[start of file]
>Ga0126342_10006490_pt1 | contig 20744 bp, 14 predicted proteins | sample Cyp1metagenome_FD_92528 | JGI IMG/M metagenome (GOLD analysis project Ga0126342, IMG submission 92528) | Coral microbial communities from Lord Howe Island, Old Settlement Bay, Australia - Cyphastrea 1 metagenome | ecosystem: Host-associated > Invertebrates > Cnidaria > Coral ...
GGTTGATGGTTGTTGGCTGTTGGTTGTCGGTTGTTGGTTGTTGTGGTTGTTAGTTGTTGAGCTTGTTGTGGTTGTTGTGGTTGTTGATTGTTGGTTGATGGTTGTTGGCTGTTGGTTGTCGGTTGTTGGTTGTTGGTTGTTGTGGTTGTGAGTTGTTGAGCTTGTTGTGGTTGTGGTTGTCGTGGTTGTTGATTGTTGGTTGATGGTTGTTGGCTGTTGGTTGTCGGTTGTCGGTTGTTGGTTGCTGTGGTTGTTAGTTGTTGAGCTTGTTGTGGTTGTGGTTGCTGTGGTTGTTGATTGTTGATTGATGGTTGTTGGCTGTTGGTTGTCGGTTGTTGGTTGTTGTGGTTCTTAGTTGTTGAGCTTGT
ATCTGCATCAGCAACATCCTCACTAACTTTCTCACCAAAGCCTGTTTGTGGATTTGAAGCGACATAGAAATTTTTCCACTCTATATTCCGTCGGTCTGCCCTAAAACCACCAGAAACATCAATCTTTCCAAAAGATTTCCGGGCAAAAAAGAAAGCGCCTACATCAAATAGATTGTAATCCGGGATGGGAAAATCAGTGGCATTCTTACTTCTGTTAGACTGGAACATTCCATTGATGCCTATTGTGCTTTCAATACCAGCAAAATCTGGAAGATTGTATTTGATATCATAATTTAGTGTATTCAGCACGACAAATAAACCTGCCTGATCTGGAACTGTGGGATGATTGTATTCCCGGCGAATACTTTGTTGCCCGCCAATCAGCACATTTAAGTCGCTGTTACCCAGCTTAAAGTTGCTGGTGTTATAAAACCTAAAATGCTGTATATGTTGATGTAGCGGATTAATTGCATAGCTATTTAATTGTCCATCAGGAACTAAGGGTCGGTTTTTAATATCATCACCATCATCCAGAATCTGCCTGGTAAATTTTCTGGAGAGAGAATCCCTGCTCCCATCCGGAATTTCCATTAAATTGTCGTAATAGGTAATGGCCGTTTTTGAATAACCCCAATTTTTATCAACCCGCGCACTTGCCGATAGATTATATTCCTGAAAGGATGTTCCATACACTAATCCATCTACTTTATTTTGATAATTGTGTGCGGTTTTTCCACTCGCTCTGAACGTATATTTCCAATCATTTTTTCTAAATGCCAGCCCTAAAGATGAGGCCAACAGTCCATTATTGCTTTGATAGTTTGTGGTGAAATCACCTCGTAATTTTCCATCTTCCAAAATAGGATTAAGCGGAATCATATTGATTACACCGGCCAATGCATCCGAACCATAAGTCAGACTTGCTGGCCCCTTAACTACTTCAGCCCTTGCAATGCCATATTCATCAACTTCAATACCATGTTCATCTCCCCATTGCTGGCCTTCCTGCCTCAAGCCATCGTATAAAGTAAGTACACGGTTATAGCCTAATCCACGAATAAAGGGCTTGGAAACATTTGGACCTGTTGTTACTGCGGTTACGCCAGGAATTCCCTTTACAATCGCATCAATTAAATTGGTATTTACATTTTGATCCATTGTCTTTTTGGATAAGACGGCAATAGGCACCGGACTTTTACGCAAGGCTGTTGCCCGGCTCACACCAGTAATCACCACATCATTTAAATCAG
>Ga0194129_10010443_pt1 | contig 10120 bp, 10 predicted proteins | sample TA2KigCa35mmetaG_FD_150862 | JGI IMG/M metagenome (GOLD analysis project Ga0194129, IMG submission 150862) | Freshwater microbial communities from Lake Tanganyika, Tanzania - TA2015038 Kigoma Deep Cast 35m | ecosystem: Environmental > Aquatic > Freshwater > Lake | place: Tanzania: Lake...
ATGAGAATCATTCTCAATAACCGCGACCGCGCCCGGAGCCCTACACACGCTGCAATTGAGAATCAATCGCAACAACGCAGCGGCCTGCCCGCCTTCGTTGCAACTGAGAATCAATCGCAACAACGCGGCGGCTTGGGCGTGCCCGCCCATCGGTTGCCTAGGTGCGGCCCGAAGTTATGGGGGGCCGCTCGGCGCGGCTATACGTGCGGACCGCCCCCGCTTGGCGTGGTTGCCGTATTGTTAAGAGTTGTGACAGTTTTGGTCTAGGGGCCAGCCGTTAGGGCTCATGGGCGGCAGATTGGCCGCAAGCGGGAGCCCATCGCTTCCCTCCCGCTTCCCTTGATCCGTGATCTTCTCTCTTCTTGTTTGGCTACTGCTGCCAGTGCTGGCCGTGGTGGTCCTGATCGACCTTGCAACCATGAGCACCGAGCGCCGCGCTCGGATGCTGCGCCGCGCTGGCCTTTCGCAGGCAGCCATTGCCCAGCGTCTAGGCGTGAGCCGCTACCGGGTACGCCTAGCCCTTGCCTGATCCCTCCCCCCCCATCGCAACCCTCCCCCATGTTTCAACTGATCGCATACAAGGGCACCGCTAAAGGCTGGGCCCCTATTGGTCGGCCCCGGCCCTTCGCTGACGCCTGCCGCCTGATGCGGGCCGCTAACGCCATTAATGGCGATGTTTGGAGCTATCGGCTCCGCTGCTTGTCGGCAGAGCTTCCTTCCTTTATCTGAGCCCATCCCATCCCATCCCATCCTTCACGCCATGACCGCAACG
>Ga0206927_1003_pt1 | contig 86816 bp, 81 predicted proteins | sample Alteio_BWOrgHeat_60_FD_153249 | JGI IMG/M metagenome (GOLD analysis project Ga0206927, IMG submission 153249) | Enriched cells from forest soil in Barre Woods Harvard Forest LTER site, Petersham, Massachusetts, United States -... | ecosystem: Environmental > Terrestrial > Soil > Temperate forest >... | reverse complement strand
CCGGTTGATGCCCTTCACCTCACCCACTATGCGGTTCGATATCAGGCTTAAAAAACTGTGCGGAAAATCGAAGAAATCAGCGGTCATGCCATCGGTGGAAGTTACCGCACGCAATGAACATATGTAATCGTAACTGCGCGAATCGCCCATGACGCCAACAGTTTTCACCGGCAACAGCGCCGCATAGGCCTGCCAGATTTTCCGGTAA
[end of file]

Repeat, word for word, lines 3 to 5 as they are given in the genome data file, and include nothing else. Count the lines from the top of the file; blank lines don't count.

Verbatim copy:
ATCTGCATCAGCAACATCCTCACTAACTTTCTCACCAAAGCCTGTTTGTGGATTTGAAGCGACATAGAAATTTTTCCACTCTATATTCCGTCGGTCTGCCCTAAAACCACCAGAAACATCAATCTTTCCAAAAGATTTCCGGGCAAAAAAGAAAGCGCCTACATCAAATAGATTGTAATCCGGGATGGGAAAATCAGTGGCATTCTTACTTCTGTTAGACTGGAACATTCCATTGATGCCTATTGTGCTTTCAATACCAGCAAAATCTGGAAGATTGTATTTGATATCATAATTTAGTGTATTCAGCACGACAAATAAACCTGCCTGATCTGGAACTGTGGGATGATTGTATTCCCGGCGAATACTTTGTTGCCCGCCAATCAGCACATTTAAGTCGCTGTTACCCAGCTTAAAGTTGCTGGTGTTATAAAACCTAAAATGCTGTATATGTTGATGTAGCGGATTAATTGCATAGCTATTTAATTGTCCATCAGGAACTAAGGGTCGGTTTTTAATATCATCACCATCATCCAGAATCTGCCTGGTAAATTTTCTGGAGAGAGAATCCCTGCTCCCATCCGGAATTTCCATTAAATTGTCGTAATAGGTAATGGCCGTTTTTGAATAACCCCAATTTTTATCAACCCGCGCACTTGCCGATAGATTATATTCCTGAAAGGATGTTCCATACACTAATCCATCTACTTTATTTTGATAATTGTGTGCGGTTTTTCCACTCGCTCTGAACGTATATTTCCAATCATTTTTTCTAAATGCCAGCCCTAAAGATGAGGCCAACAGTCCATTATTGCTTTGATAGTTTGTGGTGAAATCACCTCGTAATTTTCCATCTTCCAAAATAGGATTAAGCGGAATCATATTGATTACACCGGCCAATGCATCCGAACCATAAGTCAGACTTGCTGGCCCCTTAACTACTTCAGCCCTTGCAATGCCATATTCATCAACTTCAATACCATGTTCATCTCCCCATTGCTGGCCTTCCTGCCTCAAGCCATCGTATAAAGTAAGTACACGGTTATAGCCTAATCCACGAATAAAGGGCTTGGAAACATTTGGACCTGTTGTTACTGCGGTTACGCCAGGAATTCCCTTTACAATCGCATCAATTAAATTGGTATTTACATTTTGATCCATTGTCTTTTTGGATAAGACGGCAATAGGCACCGGACTTTTACGCAAGGCTGTTGCCCGGCTCACACCAGTAATCACCACATCATTTAAATCAG
>Ga0194129_10010443_pt1 | contig 10120 bp, 10 predicted proteins | sample TA2KigCa35mmetaG_FD_150862 | JGI IMG/M metagenome (GOLD analysis project Ga0194129, IMG submission 150862) | Freshwater microbial communities from Lake Tanganyika, Tanzania - TA2015038 Kigoma Deep Cast 35m | ecosystem: Environmental > Aquatic > Freshwater > Lake | place: Tanzania: Lake...
ATGAGAATCATTCTCAATAACCGCGACCGCGCCCGGAGCCCTACACACGCTGCAATTGAGAATCAATCGCAACAACGCAGCGGCCTGCCCGCCTTCGTTGCAACTGAGAATCAATCGCAACAACGCGGCGGCTTGGGCGTGCCCGCCCATCGGTTGCCTAGGTGCGGCCCGAAGTTATGGGGGGCCGCTCGGCGCGGCTATACGTGCGGACCGCCCCCGCTTGGCGTGGTTGCCGTATTGTTAAGAGTTGTGACAGTTTTGGTCTAGGGGCCAGCCGTTAGGGCTCATGGGCGGCAGATTGGCCGCAAGCGGGAGCCCATCGCTTCCCTCCCGCTTCCCTTGATCCGTGATCTTCTCTCTTCTTGTTTGGCTACTGCTGCCAGTGCTGGCCGTGGTGGTCCTGATCGACCTTGCAACCATGAGCACCGAGCGCCGCGCTCGGATGCTGCGCCGCGCTGGCCTTTCGCAGGCAGCCATTGCCCAGCGTCTAGGCGTGAGCCGCTACCGGGTACGCCTAGCCCTTGCCTGATCCCTCCCCCCCCATCGCAACCCTCCCCCATGTTTCAACTGATCGCATACAAGGGCACCGCTAAAGGCTGGGCCCCTATTGGTCGGCCCCGGCCCTTCGCTGACGCCTGCCGCCTGATGCGGGCCGCTAACGCCATTAATGGCGATGTTTGGAGCTATCGGCTCCGCTGCTTGTCGGCAGAGCTTCCTTCCTTTATCTGAGCCCATCCCATCCCATCCCATCCTTCACGCCATGACCGCAACG